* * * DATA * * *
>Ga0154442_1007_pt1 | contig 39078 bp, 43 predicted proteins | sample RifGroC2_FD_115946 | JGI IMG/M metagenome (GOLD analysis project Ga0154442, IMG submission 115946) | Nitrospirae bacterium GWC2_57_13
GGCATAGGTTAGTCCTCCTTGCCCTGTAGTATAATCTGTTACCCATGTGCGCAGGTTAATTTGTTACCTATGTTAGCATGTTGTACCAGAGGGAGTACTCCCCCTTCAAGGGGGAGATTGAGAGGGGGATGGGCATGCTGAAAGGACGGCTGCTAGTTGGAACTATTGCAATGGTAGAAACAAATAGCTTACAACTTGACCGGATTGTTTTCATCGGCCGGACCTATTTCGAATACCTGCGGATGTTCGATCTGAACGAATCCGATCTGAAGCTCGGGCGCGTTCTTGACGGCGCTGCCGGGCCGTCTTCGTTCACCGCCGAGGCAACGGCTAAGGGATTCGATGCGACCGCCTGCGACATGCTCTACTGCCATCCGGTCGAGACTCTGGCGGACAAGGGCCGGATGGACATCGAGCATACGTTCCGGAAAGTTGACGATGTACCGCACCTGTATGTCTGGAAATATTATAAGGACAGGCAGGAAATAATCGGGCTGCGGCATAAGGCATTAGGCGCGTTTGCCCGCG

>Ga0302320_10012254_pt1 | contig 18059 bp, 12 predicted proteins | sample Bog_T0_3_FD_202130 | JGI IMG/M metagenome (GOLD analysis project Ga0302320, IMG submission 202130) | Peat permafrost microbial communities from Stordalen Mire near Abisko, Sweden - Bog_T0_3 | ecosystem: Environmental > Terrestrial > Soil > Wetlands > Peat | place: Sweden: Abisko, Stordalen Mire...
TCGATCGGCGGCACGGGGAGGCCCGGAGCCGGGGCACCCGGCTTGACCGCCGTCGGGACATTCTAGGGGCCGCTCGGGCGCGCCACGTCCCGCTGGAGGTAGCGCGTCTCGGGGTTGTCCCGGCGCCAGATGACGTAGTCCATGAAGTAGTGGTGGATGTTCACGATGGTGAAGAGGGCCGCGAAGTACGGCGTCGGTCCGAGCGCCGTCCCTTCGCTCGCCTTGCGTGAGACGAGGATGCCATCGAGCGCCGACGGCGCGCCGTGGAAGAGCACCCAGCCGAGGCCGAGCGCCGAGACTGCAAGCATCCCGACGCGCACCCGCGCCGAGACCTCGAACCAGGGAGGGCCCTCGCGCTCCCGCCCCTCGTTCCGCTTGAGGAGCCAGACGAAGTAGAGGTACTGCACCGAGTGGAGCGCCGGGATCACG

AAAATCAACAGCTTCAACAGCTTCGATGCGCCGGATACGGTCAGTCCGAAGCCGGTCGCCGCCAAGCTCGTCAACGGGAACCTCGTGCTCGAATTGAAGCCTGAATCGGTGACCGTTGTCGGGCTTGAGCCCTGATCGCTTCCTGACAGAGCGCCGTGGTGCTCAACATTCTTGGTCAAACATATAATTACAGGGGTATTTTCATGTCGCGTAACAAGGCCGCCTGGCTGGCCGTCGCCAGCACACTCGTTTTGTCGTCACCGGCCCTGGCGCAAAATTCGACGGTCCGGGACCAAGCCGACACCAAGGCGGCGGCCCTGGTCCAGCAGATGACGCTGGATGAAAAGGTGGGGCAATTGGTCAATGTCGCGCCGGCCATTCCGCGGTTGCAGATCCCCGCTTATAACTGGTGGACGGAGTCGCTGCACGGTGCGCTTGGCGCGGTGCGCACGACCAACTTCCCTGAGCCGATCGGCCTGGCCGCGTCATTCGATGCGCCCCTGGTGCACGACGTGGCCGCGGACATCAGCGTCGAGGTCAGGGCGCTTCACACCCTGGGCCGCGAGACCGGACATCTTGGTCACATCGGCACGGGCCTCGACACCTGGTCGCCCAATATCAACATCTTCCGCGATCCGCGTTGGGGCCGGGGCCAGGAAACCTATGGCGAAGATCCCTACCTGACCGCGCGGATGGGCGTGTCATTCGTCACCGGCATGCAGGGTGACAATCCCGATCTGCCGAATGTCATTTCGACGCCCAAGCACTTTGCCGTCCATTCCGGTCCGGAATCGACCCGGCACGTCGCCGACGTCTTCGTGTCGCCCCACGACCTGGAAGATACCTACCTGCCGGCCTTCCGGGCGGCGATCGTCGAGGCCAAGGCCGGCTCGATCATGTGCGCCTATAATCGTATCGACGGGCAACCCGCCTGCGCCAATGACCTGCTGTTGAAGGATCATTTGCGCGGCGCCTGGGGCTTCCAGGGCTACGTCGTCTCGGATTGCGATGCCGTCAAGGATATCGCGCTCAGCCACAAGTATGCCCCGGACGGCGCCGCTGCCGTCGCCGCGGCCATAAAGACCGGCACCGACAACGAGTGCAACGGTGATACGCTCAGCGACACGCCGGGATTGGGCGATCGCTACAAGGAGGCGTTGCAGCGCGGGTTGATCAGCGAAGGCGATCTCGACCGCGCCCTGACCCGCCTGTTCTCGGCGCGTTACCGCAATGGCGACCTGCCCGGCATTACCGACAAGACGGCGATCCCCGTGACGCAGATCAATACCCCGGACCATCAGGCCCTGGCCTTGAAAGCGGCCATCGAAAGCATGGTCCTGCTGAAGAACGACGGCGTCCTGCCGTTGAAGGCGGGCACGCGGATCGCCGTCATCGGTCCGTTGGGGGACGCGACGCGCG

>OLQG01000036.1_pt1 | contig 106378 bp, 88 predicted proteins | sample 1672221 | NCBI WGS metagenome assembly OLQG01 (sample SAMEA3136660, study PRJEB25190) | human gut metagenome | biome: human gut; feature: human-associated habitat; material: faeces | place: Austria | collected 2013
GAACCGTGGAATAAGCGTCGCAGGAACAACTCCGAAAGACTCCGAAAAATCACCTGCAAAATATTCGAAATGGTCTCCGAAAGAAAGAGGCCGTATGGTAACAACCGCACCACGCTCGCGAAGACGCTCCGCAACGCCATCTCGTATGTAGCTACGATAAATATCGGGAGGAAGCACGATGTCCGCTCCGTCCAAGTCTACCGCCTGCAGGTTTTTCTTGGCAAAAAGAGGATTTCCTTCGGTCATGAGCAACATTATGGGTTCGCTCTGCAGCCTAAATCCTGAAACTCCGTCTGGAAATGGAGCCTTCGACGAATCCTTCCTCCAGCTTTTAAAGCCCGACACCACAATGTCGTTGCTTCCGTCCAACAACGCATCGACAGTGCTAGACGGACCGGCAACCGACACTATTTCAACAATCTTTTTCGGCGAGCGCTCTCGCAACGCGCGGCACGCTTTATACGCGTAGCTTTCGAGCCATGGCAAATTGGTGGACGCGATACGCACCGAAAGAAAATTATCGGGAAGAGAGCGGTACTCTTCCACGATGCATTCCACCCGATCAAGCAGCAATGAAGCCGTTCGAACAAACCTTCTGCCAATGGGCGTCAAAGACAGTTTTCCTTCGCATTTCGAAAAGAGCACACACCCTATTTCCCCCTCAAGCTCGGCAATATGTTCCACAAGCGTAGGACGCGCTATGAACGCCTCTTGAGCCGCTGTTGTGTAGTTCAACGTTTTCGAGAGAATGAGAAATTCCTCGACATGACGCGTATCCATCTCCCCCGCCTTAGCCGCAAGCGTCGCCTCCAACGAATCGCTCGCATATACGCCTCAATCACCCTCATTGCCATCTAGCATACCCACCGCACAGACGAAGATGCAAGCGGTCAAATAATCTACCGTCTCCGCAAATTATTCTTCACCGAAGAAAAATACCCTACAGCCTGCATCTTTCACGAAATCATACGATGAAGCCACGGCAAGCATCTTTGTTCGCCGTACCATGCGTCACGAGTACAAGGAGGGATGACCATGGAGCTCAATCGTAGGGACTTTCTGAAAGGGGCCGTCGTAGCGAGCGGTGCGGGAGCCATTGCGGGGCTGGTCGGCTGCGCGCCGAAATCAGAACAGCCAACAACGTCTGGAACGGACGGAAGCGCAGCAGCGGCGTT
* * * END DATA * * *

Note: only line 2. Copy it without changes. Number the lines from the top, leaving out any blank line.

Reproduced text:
GGCATAGGTTAGTCCTCCTTGCCCTGTAGTATAATCTGTTACCCATGTGCGCAGGTTAATTTGTTACCTATGTTAGCATGTTGTACCAGAGGGAGTACTCCCCCTTCAAGGGGGAGATTGAGAGGGGGATGGGCATGCTGAAAGGACGGCTGCTAGTTGGAACTATTGCAATGGTAGAAACAAATAGCTTACAACTTGACCGGATTGTTTTCATCGGCCGGACCTATTTCGAATACCTGCGGATGTTCGATCTGAACGAATCCGATCTGAAGCTCGGGCGCGTTCTTGACGGCGCTGCCGGGCCGTCTTCGTTCACCGCCGAGGCAACGGCTAAGGGATTCGATGCGACCGCCTGCGACATGCTCTACTGCCATCCGGTCGAGACTCTGGCGGACAAGGGCCGGATGGACATCGAGCATACGTTCCGGAAAGTTGACGATGTACCGCACCTGTATGTCTGGAAATATTATAAGGACAGGCAGGAAATAATCGGGCTGCGGCATAAGGCATTAGGCGCGTTTGCCCGCG